QuestionWhat is the difference between "accrued" and "outstanding"?wikiHow ContributorCommunity AnswerAccrued means expenses took place but are not invoiced yet, outstanding means that an invoice is received and awaiting payment.Thanks!
How do I determine a debit or credit account in a transaction?
I have my ledger balances and I need to close off my general journal how do I do this?
If the cash is received in a check, how can it be verified?
How to compute the total cash of the transaction that placed on a trial balance?
Why does stationary decrease on the debit side?
||An overview of accounts, debits, and credits.|
To understand debits and credits, know that debits are expenses and losses and that credits are incomes and gains. You should also remember that they have to balance, meaning that if a debit is added to an account, then a credit is added to another account. To keep debits and credits in balance, keep a ledger with credits on one side and debits on the other. Then, use the ledger to calculate the ending balance and update your balance sheet.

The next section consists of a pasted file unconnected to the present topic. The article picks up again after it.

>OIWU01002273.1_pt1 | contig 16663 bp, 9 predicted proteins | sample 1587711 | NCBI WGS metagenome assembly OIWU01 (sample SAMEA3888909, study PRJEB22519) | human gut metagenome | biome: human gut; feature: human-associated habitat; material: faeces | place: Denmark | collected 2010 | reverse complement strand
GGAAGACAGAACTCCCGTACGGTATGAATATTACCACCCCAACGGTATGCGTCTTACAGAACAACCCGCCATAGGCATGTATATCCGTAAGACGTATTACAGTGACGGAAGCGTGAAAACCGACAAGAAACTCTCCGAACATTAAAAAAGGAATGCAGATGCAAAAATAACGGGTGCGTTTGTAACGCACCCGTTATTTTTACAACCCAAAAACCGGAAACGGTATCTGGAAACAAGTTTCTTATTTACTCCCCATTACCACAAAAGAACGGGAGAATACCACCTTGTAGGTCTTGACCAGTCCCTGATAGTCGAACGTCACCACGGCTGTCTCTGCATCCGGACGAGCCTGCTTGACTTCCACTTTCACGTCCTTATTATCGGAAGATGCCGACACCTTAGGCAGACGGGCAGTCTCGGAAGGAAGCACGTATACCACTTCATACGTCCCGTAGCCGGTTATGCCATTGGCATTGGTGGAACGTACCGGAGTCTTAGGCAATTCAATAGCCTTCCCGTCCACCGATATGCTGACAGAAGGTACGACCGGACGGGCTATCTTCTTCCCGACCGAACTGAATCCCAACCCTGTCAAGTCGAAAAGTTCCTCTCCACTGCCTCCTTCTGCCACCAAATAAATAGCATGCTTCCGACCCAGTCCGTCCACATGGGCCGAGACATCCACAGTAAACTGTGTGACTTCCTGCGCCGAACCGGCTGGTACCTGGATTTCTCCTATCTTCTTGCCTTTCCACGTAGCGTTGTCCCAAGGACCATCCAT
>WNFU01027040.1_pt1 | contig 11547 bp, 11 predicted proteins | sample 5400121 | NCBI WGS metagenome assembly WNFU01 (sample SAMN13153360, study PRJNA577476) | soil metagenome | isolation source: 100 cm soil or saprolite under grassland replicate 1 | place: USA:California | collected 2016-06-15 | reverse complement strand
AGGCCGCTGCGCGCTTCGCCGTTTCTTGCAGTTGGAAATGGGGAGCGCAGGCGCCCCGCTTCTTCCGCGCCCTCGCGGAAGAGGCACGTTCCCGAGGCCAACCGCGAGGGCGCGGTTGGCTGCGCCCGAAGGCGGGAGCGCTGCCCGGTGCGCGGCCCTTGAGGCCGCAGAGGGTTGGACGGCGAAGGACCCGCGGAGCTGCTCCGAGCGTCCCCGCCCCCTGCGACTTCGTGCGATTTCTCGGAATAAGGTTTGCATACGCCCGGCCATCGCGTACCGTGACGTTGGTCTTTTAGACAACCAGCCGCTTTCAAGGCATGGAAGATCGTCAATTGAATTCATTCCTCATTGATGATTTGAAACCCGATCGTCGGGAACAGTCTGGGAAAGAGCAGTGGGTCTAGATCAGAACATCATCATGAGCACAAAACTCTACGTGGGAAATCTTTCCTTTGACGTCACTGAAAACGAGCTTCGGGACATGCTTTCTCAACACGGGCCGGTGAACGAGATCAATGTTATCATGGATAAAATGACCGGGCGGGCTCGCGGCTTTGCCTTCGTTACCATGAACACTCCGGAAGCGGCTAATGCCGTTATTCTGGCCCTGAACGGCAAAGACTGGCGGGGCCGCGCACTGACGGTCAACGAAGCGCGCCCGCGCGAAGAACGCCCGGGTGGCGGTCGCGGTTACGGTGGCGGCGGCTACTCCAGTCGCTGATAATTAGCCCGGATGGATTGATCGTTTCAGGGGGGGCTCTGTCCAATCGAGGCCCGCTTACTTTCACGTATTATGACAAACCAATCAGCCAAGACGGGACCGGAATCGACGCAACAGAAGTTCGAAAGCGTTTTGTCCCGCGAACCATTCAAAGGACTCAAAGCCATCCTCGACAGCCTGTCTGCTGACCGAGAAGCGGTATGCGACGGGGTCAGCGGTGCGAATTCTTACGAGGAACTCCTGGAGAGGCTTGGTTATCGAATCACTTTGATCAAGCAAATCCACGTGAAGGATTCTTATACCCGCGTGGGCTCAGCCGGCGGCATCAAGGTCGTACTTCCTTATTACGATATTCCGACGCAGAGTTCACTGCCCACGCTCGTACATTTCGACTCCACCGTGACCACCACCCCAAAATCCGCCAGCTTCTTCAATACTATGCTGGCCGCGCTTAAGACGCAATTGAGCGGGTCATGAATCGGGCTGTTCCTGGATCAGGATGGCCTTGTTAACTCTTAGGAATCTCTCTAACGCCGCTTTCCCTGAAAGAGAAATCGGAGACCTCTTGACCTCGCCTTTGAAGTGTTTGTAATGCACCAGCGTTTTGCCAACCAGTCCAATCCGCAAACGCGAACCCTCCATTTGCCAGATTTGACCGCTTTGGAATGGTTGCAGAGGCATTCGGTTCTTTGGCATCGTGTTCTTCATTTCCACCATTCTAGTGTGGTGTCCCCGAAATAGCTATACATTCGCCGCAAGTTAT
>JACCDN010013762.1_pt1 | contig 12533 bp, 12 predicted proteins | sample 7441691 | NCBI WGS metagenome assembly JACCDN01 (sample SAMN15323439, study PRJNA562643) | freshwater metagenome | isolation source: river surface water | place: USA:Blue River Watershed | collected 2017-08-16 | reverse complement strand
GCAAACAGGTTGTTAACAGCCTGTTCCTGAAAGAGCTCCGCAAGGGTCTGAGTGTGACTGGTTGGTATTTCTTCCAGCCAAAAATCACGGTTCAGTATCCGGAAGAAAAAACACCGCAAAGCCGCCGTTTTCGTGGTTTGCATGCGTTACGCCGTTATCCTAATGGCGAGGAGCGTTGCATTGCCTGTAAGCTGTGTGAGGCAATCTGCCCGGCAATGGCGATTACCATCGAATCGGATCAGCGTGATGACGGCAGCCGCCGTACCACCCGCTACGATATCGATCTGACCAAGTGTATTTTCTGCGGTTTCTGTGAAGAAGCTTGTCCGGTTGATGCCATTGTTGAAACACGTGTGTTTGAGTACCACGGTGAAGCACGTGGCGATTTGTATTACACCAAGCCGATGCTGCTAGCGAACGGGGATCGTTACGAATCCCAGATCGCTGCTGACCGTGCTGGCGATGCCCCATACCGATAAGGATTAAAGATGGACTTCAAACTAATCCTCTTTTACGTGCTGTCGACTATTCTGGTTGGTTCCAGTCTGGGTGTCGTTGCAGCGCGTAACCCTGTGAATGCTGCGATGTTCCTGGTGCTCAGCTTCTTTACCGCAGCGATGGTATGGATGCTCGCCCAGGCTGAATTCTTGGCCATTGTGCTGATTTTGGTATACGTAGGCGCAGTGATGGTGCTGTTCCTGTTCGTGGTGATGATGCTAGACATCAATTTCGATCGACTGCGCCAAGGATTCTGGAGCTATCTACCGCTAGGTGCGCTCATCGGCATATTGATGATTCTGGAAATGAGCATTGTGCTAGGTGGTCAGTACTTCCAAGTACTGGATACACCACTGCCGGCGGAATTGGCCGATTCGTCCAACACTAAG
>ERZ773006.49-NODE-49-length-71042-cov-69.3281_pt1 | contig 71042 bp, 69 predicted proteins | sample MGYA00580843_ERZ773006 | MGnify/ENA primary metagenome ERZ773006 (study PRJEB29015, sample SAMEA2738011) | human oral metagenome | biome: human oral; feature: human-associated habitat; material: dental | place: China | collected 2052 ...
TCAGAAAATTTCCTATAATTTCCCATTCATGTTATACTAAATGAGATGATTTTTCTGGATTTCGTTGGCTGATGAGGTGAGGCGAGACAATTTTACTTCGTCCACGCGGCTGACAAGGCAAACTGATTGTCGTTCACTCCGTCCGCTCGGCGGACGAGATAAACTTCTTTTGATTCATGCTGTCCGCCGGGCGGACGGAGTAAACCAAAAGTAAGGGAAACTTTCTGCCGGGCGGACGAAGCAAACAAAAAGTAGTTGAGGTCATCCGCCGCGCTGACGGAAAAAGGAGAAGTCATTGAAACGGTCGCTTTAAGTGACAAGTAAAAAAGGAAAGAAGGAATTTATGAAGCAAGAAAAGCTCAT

- Liabilities, which are credit accounts, include accounts payable (money owed to other businesses or individuals), notes payable and long-term debt (money the company promises to pay on a future date), and unearned fees (money received in advance).
- Asset accounts, which are debit accounts, include cash, accounts receivable (money owed by others for goods sold on credit), inventory, prepaid expenses, plants and equipment, office supplies, and investments.
- Owners' equity, a credit account, includes capital invested by the original investors and retained earnings and surplus.
Video: Accounting for Beginners #1 / Debits and Credits / Assets = Liabilities + Equity